Date of Award


Document Type


Degree Name

Master of Science (MS)



First Advisor

Van Houten, Judith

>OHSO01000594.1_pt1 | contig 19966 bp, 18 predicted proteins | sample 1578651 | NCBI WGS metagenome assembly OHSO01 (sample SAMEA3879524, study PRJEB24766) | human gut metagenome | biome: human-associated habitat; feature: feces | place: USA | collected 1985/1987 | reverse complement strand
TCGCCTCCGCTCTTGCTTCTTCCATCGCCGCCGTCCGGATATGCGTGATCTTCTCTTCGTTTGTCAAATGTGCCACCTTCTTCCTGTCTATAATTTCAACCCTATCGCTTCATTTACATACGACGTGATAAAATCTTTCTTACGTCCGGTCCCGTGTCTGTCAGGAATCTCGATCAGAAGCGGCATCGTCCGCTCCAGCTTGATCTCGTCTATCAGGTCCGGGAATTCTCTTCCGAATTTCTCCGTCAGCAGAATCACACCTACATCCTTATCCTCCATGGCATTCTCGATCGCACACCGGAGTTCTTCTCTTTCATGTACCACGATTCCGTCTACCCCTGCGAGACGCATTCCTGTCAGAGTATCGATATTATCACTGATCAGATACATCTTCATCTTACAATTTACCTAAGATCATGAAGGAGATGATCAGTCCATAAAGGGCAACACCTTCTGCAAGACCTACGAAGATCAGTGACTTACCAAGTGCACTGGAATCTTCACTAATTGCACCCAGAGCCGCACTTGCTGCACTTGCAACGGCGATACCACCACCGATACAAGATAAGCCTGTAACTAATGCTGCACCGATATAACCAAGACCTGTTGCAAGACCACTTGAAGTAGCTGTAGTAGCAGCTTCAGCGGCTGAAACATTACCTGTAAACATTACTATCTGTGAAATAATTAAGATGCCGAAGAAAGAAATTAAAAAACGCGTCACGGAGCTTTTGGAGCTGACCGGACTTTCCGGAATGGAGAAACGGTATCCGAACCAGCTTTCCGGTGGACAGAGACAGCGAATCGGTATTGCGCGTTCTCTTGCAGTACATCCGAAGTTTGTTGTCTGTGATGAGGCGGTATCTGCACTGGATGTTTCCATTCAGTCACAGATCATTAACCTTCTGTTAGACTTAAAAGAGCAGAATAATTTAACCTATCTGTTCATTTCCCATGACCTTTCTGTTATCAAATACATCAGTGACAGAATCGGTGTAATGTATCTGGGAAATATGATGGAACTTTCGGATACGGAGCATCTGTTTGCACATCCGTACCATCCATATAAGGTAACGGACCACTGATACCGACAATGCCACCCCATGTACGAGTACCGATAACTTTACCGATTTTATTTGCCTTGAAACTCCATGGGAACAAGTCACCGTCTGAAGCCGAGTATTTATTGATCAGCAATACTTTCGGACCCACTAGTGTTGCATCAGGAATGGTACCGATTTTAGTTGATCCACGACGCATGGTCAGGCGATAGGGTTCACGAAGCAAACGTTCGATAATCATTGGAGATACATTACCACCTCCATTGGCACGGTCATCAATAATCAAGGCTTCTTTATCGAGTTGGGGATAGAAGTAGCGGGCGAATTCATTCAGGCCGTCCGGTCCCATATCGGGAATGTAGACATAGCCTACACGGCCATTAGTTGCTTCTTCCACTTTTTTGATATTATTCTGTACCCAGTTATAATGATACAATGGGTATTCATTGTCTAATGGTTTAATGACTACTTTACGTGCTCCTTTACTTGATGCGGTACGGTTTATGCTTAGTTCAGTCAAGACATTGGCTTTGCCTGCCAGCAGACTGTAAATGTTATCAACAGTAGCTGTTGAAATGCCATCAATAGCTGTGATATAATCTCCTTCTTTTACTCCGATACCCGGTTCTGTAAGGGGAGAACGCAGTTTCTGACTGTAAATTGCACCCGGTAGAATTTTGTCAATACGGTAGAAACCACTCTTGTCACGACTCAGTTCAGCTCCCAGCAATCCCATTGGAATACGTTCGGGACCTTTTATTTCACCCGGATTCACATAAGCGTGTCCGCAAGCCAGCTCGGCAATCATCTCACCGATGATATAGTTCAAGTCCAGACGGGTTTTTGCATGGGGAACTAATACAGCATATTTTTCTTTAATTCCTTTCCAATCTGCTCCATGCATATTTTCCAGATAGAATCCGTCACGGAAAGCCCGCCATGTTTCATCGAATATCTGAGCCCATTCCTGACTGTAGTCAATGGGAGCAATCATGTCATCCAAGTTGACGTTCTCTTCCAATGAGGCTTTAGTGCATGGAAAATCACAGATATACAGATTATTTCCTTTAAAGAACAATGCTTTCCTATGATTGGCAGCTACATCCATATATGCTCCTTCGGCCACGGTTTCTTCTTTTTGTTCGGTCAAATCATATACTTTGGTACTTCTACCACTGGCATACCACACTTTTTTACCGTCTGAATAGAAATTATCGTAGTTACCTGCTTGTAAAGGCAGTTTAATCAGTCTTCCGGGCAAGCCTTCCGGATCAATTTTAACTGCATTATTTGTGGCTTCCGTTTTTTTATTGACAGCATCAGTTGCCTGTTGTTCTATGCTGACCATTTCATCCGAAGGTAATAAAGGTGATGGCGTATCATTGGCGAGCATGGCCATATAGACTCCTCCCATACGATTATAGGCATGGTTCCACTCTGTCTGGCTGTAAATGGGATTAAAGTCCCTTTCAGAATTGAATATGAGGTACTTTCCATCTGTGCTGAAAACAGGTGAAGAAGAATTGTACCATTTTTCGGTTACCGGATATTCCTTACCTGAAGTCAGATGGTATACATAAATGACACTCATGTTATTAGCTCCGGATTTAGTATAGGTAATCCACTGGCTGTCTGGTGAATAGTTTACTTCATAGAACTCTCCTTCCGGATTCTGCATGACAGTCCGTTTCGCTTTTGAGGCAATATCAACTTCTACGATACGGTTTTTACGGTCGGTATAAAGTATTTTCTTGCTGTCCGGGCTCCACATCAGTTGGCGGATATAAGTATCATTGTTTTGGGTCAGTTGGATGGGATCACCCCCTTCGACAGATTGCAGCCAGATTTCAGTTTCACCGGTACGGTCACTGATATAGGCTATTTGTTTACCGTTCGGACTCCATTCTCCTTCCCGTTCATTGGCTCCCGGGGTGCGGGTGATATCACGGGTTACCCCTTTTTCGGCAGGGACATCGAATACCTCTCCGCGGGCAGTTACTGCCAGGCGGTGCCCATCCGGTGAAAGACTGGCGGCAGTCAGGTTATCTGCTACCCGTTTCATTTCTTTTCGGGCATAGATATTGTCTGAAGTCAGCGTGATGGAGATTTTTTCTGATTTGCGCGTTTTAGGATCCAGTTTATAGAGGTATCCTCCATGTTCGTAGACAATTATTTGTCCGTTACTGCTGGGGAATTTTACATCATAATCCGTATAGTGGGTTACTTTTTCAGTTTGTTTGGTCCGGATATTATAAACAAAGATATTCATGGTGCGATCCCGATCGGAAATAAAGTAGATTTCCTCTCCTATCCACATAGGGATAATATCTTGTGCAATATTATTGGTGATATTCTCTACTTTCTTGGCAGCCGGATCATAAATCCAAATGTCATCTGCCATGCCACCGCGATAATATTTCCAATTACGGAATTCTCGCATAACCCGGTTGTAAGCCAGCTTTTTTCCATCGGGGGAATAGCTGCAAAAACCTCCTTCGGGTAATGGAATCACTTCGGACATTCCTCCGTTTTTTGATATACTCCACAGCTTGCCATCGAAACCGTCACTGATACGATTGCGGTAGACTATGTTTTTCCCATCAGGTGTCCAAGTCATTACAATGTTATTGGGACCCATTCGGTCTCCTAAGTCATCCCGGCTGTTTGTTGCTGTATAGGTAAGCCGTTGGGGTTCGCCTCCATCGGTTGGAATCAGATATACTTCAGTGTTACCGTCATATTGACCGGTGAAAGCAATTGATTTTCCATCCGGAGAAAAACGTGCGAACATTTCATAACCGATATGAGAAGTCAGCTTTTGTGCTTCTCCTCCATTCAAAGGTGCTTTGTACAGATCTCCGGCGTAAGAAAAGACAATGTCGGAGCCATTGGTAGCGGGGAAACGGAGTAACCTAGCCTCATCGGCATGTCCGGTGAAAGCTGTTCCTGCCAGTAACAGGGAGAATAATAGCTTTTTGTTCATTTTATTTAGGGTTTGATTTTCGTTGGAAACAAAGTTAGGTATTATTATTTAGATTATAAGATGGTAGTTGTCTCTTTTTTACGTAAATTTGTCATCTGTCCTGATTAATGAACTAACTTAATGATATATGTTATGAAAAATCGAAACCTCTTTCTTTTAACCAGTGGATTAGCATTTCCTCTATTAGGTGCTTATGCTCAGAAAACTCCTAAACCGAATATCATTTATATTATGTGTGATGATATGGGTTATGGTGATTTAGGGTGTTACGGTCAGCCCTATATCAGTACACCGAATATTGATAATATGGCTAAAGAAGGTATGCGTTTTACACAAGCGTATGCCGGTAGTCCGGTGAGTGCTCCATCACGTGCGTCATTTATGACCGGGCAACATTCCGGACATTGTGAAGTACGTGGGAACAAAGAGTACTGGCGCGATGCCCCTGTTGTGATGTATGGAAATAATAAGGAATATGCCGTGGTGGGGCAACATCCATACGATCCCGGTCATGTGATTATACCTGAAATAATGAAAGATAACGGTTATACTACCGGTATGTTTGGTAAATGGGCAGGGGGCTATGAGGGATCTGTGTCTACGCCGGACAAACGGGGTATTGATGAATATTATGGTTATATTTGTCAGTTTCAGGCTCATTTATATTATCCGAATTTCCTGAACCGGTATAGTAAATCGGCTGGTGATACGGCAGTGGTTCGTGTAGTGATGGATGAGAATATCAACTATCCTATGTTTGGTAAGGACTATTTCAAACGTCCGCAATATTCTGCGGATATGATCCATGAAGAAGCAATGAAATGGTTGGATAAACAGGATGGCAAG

Paramecium, a ciliate, is an important model for studying Ca2+ signaling and understanding chemoreception and signal transduction. There are several proteins, such as plasma membrane calcium ATPases (PMCAs)/ calcium pumps, SERCA pumps, calmodulin and Ca2+ channels that play an important role in maintaining intracellular Ca2+ level and signaling in Paramecium. Isoform 2 of PMCA has been identified in both the cilia and pellicle membranes of Paramecium, the activity of which leads to hyperpolarization. Plasma and ciliary membrane of Paramecium is made up of a variety of sterols and sphingolipids which constitute lipid rafts, demonstrated by the presence of detergent resistant membranes and their distribution in sucrose and Optiprep density gradients. PMCAs are important markers of lipid rafts and PMCA 2 is found to be localized in lipid rafts of both the cilia and somatic membrane of Paramecium. Methyl-β-cyclodextrin treatment can remove up to 42% of sterols from pellicle membranes but only about 12% from cilia. Sterol depletion of pellicle perturbs the distribution of PMCA 2 and other raft proteins in pellicle which is not observed in cilia as evident from western blot analysis and immunomicroscopic studies. There is evidence that selection of gradient medium for study of lipid rafts and its associated proteins is very important in Paramecium. Glutamate receptors and adenylyl cyclase, the upstream molecules of the signal transduction pathway through PMCA have also been identified in cellular cilia, indicating that these raft molecules forms a platform for signaling in Paramecium cilia.